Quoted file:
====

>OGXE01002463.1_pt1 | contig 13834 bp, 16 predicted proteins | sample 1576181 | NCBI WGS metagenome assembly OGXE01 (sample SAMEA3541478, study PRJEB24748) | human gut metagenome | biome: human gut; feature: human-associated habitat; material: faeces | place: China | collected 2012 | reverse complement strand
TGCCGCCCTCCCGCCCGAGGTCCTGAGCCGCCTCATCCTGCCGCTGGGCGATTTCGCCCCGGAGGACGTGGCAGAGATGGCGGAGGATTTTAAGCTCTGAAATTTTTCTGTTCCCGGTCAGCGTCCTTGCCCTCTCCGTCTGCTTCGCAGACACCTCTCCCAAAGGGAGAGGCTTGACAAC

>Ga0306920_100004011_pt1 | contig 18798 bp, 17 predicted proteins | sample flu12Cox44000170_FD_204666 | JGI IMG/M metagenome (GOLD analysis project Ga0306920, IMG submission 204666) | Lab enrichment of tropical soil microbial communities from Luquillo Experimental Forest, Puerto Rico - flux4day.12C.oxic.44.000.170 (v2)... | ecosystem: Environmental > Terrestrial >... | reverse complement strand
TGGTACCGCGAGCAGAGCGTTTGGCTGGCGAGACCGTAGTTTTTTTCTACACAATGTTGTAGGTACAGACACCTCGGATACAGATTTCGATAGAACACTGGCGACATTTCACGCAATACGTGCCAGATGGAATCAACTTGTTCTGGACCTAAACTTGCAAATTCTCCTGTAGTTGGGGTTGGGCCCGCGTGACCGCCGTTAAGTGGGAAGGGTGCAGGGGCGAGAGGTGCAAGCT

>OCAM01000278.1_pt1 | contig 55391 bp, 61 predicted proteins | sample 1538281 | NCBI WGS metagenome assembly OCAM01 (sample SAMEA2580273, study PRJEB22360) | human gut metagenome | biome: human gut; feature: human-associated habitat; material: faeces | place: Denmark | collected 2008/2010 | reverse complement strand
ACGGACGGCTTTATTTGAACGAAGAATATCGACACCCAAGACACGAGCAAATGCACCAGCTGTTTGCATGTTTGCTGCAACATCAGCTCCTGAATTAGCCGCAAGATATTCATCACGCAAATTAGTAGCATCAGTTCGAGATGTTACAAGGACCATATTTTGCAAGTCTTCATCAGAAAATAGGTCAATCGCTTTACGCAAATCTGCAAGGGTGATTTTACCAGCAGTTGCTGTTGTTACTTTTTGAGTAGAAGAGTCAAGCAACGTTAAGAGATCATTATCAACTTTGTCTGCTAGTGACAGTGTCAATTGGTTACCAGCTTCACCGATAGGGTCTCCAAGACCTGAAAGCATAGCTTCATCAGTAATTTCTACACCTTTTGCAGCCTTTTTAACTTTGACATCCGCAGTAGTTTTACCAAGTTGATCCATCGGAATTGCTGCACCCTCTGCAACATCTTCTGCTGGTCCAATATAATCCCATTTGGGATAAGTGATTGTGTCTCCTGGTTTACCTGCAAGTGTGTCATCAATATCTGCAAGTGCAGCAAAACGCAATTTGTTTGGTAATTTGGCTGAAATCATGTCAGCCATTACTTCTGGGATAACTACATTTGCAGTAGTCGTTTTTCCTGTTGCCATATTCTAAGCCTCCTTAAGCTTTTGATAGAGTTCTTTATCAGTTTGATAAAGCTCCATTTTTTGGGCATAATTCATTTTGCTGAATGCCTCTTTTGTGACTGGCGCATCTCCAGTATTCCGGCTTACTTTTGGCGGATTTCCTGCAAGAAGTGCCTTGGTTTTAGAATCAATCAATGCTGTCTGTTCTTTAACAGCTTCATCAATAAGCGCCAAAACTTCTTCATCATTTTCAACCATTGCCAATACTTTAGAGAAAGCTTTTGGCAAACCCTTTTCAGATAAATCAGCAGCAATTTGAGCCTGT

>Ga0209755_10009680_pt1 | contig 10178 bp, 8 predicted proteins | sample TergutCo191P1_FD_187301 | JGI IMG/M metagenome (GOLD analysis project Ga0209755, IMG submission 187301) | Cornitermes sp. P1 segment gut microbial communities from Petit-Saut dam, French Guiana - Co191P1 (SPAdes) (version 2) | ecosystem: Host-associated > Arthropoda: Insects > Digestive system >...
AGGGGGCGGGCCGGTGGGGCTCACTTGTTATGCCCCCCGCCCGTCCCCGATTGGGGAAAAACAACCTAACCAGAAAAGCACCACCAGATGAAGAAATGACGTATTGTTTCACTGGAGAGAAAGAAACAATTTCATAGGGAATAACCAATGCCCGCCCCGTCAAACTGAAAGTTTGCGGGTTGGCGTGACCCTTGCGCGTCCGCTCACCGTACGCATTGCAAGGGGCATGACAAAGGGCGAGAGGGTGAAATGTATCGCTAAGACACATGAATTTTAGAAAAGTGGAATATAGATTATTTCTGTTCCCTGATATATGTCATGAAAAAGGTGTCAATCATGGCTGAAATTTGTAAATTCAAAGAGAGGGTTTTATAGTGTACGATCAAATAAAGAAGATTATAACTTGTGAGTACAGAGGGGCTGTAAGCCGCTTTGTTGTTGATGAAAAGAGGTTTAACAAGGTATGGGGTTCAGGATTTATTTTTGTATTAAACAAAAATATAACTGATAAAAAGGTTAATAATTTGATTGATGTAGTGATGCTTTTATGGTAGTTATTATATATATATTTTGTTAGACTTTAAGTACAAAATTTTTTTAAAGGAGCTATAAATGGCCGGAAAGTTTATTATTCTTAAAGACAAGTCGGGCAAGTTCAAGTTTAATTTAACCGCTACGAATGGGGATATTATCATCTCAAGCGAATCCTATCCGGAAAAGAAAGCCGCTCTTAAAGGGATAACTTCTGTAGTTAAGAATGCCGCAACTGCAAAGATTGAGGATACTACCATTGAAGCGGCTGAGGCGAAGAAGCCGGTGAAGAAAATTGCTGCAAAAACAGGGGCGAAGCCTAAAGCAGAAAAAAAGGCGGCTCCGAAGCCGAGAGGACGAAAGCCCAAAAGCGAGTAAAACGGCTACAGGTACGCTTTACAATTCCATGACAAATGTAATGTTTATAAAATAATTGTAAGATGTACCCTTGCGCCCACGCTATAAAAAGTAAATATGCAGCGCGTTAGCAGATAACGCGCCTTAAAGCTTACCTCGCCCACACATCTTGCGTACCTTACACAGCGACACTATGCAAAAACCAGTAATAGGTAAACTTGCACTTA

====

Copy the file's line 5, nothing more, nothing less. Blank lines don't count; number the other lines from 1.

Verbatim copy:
>OCAM01000278.1_pt1 | contig 55391 bp, 61 predicted proteins | sample 1538281 | NCBI WGS metagenome assembly OCAM01 (sample SAMEA2580273, study PRJEB22360) | human gut metagenome | biome: human gut; feature: human-associated habitat; material: faeces | place: Denmark | collected 2008/2010 | reverse complement strand